Tony Hsieh is a really nice guy. This is what makes him a very unusual CEO, which is what makes his company so interesting. It also makes him a writer who doesn't use much corporate lingo, and a terrifically casual reader of his own book on the growth and development of Zappos, his unique company. One part memoir, one part philosophy, one part corporate handbook, and all silly optimism, Delivering Happiness will appeal to a surprisingly wide audience.
Hsieh begins with his business history, which adequately conveys his wackiness. First, there was the worm farm in elementary school. All the worms escaped, and he lost money. Then there was the mail order button business in middle school, so successful that he passed it along to his younger brothers in succession. In high school, he learned a bunch about programming, thereby combining his instincts with an appropriate knowledge base. He laughs out loud at his own computer club lunchtime antics, and so will you. Then there was the pizza business in his dorm at Harvard, where Hsieh found innovative ways not to attend any classes, and a high-paying corporate gig after graduation where he once again did as little as possible.
This is a man who likes to take business risks, and as he explains how he made decisions that caused him to grow from slacker into a Red Bull-pounding, 24-hour working machine, you'll be amazed that it sounds like he's smiling the entire time. From his first major start-up, which was subsequently sold to Microsoft, to his repeated close calls where Zappos almost went under before it was eventually bought out by Amazon, this true story of one man's corporate odyssey will leave you believing that anything really is possible. It will also at least make you want to shop at Zappos, if it doesn't make you want to move to as Vegas to work there.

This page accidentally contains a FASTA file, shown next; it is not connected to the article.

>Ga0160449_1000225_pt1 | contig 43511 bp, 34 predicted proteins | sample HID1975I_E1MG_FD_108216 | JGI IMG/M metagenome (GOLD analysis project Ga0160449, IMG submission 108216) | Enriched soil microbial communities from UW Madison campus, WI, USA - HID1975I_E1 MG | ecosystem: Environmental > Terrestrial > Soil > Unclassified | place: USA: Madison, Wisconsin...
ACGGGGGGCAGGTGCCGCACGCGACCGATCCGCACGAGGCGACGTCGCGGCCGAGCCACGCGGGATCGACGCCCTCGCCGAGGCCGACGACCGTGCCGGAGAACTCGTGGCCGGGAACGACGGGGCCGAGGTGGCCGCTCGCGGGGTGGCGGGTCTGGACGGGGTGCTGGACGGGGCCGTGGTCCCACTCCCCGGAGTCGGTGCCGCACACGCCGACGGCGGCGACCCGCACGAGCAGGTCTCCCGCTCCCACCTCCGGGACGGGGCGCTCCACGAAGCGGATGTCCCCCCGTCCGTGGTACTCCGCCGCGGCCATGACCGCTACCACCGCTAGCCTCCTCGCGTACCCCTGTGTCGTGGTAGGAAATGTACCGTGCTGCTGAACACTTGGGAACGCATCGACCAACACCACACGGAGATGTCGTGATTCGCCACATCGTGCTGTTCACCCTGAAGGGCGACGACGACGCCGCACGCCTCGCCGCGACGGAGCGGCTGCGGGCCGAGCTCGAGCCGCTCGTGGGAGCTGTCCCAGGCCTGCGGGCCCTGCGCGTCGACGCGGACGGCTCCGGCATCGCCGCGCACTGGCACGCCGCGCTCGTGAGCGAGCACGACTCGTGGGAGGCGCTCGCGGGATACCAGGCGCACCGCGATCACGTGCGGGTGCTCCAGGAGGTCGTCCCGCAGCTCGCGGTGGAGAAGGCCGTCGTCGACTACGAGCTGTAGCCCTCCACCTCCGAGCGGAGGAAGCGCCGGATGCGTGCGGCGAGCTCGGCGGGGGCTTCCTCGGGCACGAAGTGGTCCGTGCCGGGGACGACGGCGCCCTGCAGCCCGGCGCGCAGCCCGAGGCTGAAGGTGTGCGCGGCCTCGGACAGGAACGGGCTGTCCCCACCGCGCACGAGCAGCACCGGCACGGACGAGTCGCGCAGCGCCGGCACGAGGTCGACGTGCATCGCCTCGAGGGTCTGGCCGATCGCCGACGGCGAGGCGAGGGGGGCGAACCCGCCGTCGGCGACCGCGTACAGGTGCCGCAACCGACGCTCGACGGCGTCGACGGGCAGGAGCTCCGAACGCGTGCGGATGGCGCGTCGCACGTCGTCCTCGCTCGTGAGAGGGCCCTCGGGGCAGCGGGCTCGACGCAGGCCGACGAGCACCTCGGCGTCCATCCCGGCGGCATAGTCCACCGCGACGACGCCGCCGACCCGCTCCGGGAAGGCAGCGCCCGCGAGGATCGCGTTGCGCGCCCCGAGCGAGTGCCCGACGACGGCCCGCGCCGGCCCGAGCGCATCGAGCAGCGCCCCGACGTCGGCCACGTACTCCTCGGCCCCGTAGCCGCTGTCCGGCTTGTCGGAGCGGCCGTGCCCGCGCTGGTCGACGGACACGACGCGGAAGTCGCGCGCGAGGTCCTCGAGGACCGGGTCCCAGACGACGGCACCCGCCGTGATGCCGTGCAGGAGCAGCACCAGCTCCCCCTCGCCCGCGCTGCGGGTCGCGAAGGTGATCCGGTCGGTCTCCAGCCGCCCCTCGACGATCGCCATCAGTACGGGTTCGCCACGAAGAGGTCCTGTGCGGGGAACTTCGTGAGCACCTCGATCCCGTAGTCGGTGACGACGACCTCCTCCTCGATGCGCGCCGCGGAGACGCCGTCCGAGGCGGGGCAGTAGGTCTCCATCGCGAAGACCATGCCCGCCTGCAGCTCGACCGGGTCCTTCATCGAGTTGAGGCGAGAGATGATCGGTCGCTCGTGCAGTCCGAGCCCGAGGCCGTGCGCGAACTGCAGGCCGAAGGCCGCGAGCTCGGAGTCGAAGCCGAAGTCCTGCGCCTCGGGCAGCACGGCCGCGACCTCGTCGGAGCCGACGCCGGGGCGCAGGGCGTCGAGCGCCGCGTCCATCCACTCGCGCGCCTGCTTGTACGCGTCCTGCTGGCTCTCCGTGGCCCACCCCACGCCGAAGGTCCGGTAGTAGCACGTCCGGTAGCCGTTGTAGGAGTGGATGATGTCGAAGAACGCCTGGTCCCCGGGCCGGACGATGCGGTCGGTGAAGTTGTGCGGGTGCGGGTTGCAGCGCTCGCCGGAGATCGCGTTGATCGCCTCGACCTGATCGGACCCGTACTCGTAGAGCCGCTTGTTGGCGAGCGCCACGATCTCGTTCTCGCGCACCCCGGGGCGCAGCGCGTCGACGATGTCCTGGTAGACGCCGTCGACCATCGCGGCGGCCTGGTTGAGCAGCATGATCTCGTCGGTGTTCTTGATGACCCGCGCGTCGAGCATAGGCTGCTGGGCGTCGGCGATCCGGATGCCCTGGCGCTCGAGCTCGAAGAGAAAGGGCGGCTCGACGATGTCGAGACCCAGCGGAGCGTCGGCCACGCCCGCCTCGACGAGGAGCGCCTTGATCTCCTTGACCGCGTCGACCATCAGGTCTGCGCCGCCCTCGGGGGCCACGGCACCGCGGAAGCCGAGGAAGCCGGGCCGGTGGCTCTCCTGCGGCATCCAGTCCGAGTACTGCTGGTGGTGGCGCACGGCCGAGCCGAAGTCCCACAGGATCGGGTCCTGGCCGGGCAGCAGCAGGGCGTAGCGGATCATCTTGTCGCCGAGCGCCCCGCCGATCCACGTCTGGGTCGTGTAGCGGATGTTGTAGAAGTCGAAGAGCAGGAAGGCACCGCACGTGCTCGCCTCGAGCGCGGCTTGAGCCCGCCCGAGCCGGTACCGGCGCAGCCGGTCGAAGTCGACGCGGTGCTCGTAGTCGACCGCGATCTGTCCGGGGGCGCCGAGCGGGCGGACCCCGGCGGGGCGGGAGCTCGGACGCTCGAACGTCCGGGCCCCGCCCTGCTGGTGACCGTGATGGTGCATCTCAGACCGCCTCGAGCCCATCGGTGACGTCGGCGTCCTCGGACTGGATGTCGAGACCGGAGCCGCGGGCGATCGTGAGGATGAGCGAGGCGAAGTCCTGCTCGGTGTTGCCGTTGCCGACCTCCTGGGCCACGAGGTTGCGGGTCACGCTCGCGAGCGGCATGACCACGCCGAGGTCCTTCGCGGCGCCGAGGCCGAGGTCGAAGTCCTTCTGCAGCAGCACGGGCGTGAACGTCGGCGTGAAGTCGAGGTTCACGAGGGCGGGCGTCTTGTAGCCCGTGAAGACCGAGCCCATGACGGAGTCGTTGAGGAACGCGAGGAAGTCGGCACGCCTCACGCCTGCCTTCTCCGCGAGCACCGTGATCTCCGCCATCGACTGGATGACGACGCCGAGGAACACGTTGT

Shot through with brief guest-narrations using the actual participants relevant to Hsieh's fast-paced world of entrepreneurship, there are a wealth of memos, emails, and testimonials that all serve as evidence to his weird intellect. And if you played a drinking game where you drank a shot every time Hsieh mentions having a drink, you'd be drunk before the book is half finished. From the tone of his voice to the story he tells, this is clearly a guy who needs his work to be fun and challenging. Just as Zappos has done, Hsieh's book casually fires the opening volley in a new era of corporate culture and management.
This eye-opening treatise on how to be happy at work has the added bonus of an hour-long conversation between Tony Hsieh and Warren Bennis, who has been universally considered one of the most significant leadership gurus for the past 40 years. Much of what Hsieh says is a more concise version of what he says in the book, though insights from the aging but still hilariously astute Bennis do offer something extra exciting. They discuss happiness in a way that is useful to all people, not just corporations. Megan Volpert